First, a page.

“Brump” Heightens Uncertainty in Global Economy

By Kavaljit Singh | Commentary | January 6, 2017

The two big political events of 2016 – Brexit referendum on June 23 and Donald Trump’s victory in the presidential election on November 8 – have added significant uncertainty to an already fragile global economy. Due to economic and political uncertainty caused by the Brexit vote, the IMF has lowered the global economic growth forecast for 2017 to 3.4 percent.

Eight years after the onset of the global financial crisis in 2008, the economic recovery remains uneven in most advanced economies with persistently weak private demand and limited job growth. The financial crisis is far from over, only its intensity and geography have changed. The…

The TPP is Dead. What Happens Next?

By Kavaljit Singh | Commentary | November 25, 2016

On Monday, the US President-elect Donald Trump announced that the US will pull out of the Trans-Pacific Partnership (TPP) trade pact on his first day in office (January 20). In a video message outlining his policy plans for the first 100 days in the Oval Office, Trump stated: “I am going to issue a notification of intent to withdraw from TPP, a potential disaster for our country. Instead, we will negotiate fair, bilateral trade deals that bring jobs and industry back on to American shores.”

The Obama administration was trying hard to seek US congressional ratification this year but it abandoned efforts after the victory…

Integrating Human Rights into International Investment Agreements

By CSOs | Joint Statement | November 14, 2016

We, the undersigned human rights, environmental and development organizations, urge all governments to place human rights at the core of international economic agreements, by integrating human rights protections into international investment and trade agreements and to ensure that these agreements do not impair governments’ abilities to respect, protect and fulfill their human rights obligations.  Most urgently, we call on decision-makers considering entry into bilateral or multilateral trade and investment agreements to reject agreements that do not have human rights at their centre.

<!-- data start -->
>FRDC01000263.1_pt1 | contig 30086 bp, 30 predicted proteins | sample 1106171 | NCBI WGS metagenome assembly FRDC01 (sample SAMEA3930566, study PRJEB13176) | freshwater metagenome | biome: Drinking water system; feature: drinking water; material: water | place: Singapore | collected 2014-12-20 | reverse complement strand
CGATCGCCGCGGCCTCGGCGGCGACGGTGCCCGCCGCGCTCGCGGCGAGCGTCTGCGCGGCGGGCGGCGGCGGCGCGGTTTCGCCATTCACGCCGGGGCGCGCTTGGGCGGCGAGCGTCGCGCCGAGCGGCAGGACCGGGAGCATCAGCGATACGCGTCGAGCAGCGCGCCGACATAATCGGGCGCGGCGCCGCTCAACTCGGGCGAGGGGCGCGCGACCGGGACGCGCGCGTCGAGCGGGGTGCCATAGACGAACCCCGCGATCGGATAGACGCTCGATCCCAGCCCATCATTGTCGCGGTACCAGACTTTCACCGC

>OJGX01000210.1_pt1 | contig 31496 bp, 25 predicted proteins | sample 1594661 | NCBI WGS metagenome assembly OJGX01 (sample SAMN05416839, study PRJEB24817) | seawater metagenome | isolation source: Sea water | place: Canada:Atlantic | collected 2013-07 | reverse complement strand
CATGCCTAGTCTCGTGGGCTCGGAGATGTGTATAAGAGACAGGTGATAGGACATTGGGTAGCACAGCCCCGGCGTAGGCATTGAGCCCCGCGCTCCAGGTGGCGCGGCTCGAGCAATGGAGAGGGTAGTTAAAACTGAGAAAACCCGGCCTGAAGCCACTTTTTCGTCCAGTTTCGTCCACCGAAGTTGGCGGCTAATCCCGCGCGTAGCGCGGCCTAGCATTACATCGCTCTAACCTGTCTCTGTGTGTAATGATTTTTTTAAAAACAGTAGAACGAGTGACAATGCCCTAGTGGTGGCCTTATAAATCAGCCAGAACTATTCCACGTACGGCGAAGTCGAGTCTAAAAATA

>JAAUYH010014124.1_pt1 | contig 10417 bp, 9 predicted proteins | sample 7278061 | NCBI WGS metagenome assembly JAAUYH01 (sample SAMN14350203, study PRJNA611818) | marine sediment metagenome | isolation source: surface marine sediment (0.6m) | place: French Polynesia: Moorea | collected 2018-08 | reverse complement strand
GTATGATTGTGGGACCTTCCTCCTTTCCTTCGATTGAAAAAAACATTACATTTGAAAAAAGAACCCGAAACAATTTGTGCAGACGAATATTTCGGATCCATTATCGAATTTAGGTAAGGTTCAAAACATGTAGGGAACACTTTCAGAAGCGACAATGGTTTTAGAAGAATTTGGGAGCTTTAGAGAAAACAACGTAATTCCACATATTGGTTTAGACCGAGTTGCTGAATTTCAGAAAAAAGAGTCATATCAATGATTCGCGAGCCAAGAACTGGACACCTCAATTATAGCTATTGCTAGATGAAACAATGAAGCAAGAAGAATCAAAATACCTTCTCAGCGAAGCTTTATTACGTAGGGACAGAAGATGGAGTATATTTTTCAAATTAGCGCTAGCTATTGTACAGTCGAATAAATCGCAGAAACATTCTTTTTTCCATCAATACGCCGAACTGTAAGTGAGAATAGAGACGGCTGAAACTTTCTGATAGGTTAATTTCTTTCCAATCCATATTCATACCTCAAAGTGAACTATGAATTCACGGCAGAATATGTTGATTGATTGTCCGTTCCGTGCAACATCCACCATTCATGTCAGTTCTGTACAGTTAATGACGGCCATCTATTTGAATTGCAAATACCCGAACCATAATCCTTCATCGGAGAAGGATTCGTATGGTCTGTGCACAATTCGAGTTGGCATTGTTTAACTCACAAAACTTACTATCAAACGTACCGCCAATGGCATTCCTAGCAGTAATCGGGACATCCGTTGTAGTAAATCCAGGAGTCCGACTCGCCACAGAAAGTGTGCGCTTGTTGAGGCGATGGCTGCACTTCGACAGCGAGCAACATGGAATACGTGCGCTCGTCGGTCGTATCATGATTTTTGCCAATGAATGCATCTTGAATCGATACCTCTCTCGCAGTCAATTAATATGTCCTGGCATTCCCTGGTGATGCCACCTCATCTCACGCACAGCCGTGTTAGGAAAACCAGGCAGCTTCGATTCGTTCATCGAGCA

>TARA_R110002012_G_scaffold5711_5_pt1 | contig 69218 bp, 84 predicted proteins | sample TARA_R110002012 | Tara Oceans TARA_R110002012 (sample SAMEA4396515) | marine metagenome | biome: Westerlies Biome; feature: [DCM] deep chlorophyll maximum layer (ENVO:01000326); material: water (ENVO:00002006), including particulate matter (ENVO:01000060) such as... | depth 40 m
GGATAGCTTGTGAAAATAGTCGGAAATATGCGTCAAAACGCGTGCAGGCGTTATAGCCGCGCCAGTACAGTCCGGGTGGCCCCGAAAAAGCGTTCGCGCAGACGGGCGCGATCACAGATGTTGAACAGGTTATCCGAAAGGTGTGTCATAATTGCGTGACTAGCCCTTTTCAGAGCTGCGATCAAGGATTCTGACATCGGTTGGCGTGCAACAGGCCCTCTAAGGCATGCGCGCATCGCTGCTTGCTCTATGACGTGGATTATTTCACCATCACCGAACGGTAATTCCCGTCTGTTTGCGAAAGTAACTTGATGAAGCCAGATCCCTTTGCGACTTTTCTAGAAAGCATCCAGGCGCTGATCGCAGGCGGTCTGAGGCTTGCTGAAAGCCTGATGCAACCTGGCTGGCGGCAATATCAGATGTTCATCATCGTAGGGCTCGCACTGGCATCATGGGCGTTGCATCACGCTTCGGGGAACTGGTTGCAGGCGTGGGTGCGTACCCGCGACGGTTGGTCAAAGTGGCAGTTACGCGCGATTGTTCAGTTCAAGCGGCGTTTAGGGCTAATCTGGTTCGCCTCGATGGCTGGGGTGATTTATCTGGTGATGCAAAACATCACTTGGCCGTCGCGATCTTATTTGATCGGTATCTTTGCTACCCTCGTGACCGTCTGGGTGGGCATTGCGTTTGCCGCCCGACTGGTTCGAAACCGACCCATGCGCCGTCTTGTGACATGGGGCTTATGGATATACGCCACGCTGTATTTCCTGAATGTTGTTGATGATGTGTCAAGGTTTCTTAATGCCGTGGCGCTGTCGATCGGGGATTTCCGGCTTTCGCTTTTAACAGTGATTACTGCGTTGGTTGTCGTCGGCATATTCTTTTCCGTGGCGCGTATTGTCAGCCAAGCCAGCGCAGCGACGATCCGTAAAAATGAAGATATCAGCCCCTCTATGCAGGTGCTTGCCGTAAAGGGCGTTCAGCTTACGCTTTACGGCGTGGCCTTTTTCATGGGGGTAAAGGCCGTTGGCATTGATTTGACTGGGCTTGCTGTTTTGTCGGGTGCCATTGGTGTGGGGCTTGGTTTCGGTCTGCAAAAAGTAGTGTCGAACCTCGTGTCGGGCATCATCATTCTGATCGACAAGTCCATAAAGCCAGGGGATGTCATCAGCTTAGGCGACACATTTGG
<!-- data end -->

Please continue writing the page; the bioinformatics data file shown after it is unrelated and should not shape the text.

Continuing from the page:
International investment can be a powerful engine for economic development and, potentially, to help fulfill a wide range of economic and social rights. …

Remodeling India’s Investment Treaty Regime (III)

By Kavaljit Singh | Commentary | November 9, 2016

On the interpretation of the standard for fair and equitable treatment, India’s joint interpretative statement clarifies that the concept of FET “does not require treatment in addition to or beyond that what is required by the customary international law minimum standard of treatment of aliens, and does not create additional substantive rights.” The minimum standard of treatment of aliens is a norm of customary international law which provides a minimum set of principles for states to respect while dealing with foreign nationals and their property.

The JIS points out that a measure shall constitute a violation through customary international law minimum standard of treatment only…

CSOs say No to ‘TRIPS Plus’ Measures in RCEP

By CSOs | Open Letter | October 18, 2016

Following is the text of an open letter submitted by nearly 100 health, community and development organisations in the Asia Pacific region to the sixteen governments which are currently negotiating the Regional Comprehensive Economic Partnership (RCEP) agreement – a mega regional free trade agreement. The open letter urges governments to reject all provisions that would negatively affect access to generic medicines in the proposed pact.

The Regional Comprehensive Economic Partnership (RCEP) is a free trade agreement (FTA) currently under negotiation between the ten member states of the Association of Southeast Asian Nations (ASEAN) (Brunei, Burma (Myanmar), Cambodia, Indonesia, Laos, Malaysia, the Philippines, Singapore, Thailand, Vietnam) and…